SKF’s external analysis in brief
Demand for bearings is falling due to electrification in general within industrial production, (e.g. the automotive sector, where it is estimated that there are 70% fewer bearings in an electric car).
New digital sales channels are changing the market logic. SKF already sells bearings through Amazon. The challenge is to make sure the customer chooses SKF products rather than just choosing those with the lowest price. Global competition, especially from suppliers in China, is adding to the price pressure on bearings
SKF’s strategy in brief
SKF sells ‘performance’ rather than ‘products’. Machines are equipped with sensors which collect information on how they behave, perform and fail, (e.g. temperature, friction, wear, speed – a little like an ECG works on people). It is important to package the information generated and make it into a basis for an enriched value-added customer offer.
“This is a service that guarantees mechanical performance at a fixed price”, says Larsson. “If performance improves, we want a share of the increased profitability, and vice versa if performance declines.”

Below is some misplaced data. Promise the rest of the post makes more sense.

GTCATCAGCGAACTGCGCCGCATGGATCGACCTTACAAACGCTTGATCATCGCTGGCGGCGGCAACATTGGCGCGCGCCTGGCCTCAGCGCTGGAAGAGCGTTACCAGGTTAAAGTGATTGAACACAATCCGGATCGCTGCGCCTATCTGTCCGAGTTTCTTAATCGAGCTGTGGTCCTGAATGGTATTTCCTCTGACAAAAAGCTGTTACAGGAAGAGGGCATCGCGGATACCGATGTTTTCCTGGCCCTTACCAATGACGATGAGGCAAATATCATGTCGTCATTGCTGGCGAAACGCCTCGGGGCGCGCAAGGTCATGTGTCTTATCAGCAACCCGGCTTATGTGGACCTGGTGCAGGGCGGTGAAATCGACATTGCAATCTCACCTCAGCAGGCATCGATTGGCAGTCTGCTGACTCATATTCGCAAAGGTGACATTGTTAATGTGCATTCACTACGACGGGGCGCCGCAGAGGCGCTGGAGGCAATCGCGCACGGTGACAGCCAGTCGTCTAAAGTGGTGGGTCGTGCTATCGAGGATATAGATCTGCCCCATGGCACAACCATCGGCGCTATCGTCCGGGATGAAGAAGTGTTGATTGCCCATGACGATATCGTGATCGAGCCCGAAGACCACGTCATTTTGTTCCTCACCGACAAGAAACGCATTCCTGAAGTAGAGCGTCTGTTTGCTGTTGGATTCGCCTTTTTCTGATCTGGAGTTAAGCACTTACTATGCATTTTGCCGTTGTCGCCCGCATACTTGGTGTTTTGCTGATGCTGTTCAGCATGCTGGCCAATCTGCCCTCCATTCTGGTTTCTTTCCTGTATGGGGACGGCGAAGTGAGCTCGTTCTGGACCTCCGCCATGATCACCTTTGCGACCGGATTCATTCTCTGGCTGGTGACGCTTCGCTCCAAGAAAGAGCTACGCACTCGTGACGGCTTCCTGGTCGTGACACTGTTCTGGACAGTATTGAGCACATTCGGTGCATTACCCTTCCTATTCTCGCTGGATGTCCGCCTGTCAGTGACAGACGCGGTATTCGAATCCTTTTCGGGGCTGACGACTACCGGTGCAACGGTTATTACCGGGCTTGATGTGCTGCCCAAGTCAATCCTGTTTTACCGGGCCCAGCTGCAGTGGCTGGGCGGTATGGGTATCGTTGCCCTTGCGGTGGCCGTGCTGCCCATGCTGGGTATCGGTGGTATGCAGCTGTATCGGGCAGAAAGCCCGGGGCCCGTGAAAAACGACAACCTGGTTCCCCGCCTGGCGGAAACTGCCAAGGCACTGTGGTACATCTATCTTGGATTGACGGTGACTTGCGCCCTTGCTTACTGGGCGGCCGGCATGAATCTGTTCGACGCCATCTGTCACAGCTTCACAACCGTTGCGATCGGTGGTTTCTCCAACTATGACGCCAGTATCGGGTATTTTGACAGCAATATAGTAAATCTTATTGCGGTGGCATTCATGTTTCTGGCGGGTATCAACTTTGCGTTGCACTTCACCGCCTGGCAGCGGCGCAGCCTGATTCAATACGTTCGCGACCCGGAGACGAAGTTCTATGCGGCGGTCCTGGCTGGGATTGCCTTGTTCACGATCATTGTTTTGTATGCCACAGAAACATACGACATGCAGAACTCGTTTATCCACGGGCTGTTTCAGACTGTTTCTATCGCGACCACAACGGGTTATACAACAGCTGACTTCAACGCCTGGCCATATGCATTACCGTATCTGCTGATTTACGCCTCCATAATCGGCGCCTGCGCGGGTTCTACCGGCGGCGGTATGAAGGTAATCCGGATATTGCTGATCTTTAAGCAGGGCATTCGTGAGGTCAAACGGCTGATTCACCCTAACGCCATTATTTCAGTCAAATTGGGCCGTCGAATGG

This development is in its infancy, but at a number of pulp mills, especially in Latin America, where interruptions in delivery are devastating and access to capital is sometimes scarce, there are already customers leasing equipment through performance-based contracts.
Fredrik Larsson’s main role is to develop new concepts and establish partnerships in the ecosystems that are emerging in manufacturing as a result of digitalization. “I work with establishing partnerships” he says. “Automation companies will be the platform, but we are in partnerships where we deliver services in the ecosystems together with others”.
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Who should be the hub of an ecosystem?
“That depends on the customer. Small and medium-sized customers can benefit from SKF’s own cloud services system, but the manufacturing sector already has an IT platform into which we need to be able to integrate our offer.”
SKF’s strategy has been to build its own “industrial cloud”, based on Amazon Web Services, which exchanges information with other clouds, i.e. cloud to cloud.
For the process sector, SKF is probably not the hub for the end customer. It’s more likely to be classic automation companies such as Honeywell, Siemens, ABB and Rockwell; companies who traditionally supply automation systems to manufacturing. The smart, sensor-coated ball bearings/machines will be a crucial part of these ecosystems. For SKF, it will be a matter of coming up with new offers and packages.